“As I began to speak, the Holy Spirit fell on them just as on us at the beginning. And I remembered the word of the Lord, how he said, ‘John baptized with water, but you will be baptized with the Holy Spirit.’ If then God gave the same gift to them as he gave to us when we believed in the Lord Jesus Christ, who was I that I could stand in God’s way?”— Acts 11:15-17
This November I will celebrate having served on Young Life staff for three years. Unlike many in our community, prior to joining staff, I had very limited experience with Young Life. When I was an adolescent, Young Life wasn’t in my community. In fact, it wasn’t until I was a youth minister in my local church (circa 2007) that I even heard about Young Life.
The story goes that when my students started talking about this gathering they were attending across town on Wednesday nights, naturally, I and the other youth workers were curious. Of course, when we paid a visit and saw that it was more than games and a good time and that the kids were hearing and experiencing Jesus in a different way, we were good. However, if I’m honest, our first inclination was to be anxious. Fearful even.
Often that which is foreign or unfamiliar to us leads us to be hesitant. Fearful. Even dismissive. And yet time and time again throughout Scripture we see God calling His people to lean into the unfamiliar. To put aside the anxiety and discomfort that comes with the unknown and to embrace the possibility that there may be something better in what — to us — is still undiscovered and mysterious.
If you recall the context of Acts 11, we find Peter venturing into the unfamiliar. Gentiles were being saved and receiving the Holy Spirit. I’m sure that this was disconcerting at first. Didn’t Jesus come just to save the Jews? And yet, Peter’s curiosity enabled him to bear witness to the “new thing” (Isaiah 43:19) that God was doing.
Friends, indeed, we are living in turbulent times. Countries around the world are being torn apart by war and countless people are being displaced. In the U.S., communities — families even — grow increasingly divided across ideological lines. Oh, and lest we forget, we’re still in a global pandemic …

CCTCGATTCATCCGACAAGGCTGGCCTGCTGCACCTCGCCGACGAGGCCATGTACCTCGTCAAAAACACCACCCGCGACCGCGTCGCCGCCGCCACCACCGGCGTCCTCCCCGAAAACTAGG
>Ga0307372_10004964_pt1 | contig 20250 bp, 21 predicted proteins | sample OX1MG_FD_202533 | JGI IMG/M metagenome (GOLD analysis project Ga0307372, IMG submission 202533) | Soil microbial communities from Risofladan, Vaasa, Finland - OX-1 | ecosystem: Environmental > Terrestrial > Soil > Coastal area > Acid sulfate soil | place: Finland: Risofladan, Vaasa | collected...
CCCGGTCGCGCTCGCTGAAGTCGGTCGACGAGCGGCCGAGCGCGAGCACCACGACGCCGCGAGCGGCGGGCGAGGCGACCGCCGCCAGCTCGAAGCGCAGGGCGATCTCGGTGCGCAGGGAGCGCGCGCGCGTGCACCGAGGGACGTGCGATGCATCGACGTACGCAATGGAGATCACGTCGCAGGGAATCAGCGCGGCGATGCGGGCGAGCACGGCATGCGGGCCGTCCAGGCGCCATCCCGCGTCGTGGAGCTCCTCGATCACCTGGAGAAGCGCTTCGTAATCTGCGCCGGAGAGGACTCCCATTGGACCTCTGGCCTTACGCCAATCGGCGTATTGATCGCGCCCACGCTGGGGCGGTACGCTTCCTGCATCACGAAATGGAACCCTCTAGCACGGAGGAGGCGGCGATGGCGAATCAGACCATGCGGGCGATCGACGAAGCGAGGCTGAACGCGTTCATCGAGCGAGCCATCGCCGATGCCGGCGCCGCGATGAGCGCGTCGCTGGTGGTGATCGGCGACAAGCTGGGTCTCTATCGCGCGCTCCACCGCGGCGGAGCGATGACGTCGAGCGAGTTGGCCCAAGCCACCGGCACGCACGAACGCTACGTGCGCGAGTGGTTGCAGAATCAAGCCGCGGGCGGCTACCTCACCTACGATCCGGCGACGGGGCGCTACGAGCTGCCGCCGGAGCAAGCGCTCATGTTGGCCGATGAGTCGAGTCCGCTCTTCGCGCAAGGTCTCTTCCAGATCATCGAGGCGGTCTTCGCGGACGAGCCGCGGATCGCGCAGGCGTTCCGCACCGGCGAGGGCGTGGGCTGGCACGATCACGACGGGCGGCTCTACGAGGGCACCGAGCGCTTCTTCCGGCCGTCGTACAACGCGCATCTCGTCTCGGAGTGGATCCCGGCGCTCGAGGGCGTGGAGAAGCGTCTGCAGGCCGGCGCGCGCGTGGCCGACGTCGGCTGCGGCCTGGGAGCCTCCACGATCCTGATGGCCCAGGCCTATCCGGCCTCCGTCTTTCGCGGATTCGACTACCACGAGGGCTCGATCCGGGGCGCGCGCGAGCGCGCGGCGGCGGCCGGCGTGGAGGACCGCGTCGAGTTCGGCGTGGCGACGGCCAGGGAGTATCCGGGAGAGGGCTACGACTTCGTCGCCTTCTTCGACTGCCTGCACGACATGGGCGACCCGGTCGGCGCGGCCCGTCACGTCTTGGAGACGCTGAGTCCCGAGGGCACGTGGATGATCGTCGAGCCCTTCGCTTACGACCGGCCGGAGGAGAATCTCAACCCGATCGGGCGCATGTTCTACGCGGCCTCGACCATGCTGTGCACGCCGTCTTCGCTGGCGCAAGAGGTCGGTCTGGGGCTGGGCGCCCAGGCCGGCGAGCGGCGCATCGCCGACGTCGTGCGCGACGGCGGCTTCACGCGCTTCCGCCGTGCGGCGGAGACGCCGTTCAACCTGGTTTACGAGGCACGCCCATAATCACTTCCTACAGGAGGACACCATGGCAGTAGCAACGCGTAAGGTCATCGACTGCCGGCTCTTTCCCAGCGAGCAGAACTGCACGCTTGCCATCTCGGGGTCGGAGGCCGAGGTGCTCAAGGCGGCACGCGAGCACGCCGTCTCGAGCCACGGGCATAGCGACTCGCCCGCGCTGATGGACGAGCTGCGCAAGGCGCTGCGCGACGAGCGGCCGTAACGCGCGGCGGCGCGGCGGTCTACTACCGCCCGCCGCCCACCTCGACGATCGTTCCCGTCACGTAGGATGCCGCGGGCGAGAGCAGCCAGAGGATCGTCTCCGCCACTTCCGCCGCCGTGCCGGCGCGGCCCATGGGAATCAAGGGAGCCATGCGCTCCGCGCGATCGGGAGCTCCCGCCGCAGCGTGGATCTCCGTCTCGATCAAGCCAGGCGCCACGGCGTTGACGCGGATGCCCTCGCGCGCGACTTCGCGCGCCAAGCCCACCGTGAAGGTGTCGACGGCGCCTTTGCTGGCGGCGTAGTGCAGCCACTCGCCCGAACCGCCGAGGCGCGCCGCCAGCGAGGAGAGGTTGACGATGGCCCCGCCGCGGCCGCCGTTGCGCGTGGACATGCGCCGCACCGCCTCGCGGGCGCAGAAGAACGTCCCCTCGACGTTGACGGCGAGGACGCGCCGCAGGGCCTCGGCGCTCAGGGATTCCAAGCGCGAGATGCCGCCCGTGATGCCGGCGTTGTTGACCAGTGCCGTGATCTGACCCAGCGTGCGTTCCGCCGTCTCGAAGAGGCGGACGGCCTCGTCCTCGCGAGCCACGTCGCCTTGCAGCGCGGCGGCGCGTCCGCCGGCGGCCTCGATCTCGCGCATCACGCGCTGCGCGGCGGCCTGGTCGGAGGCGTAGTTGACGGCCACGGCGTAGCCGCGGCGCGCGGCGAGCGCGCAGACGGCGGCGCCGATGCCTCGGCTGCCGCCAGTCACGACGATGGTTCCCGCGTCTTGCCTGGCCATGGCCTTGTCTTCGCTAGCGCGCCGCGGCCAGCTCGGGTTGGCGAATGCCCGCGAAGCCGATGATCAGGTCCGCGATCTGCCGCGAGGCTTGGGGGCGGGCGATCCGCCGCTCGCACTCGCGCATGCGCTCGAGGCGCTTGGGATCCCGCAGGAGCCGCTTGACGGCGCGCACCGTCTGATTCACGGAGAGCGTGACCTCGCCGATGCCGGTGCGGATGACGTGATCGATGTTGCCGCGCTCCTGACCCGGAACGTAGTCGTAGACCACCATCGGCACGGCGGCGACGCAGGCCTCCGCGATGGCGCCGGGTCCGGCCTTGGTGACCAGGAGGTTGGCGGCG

So, what are we to do?
I would offer that just like he instructed Moses, Esther, Mary, and Peter, God is calling us to stay curious. Our challenge, according to author Adam Grant in his latest work Think Again: The Power of Knowing What You Don’t Know, is “Reconsidering something we believe deeply can threaten our identities, making it feel as if we’re losing a part of ourselves.” He added, “Our ways of thinking become habits that can weigh us down, and we don’t bother to question them until it’s too late.” Had Peter held to his core beliefs that he was to forsake the unclean, he would have missed the miracle of God inviting the broader world into his Kingdom!
So, my question for us is this:
“Where have we lost our curiosity?”
Maybe it’s around racial injustice or other issues that are all too easily dismissed as Critical Race Theory or social justice replacing the gospel. Maybe it’s around global matters that seem too far away to be relevant to your day-to-day. Whatever it is, I would urge you to stay curious!
Because there is a whole world of kids in communities near and far who are wrestling with these realities. And God is calling you and me to go. To go and show them a better way — The Way. To go and introduce them to Jesus and help them grow in their faith.
The secret weapon?
It’s the same as it was for Abraham when he left everything he knew behind to venture out into the wilderness. It’s the same as when Mary said “yes” to an angel and embraced a miraculous conception.
What is it?! Curiosity! A curiosity that emboldens our faith to believe that God can do a new thing beyond that which we could ever think or imagine (Ephesians 3:20).
If we stay curious, friends, just as Peter did in this passage, we may just very well see God doing a new thing in our time, in our communities, even in each of us. And through our curiosity, we will allow the Holy Spirit to use us to see a whole new generation of young people “say so” and enter into God’s Kingdom.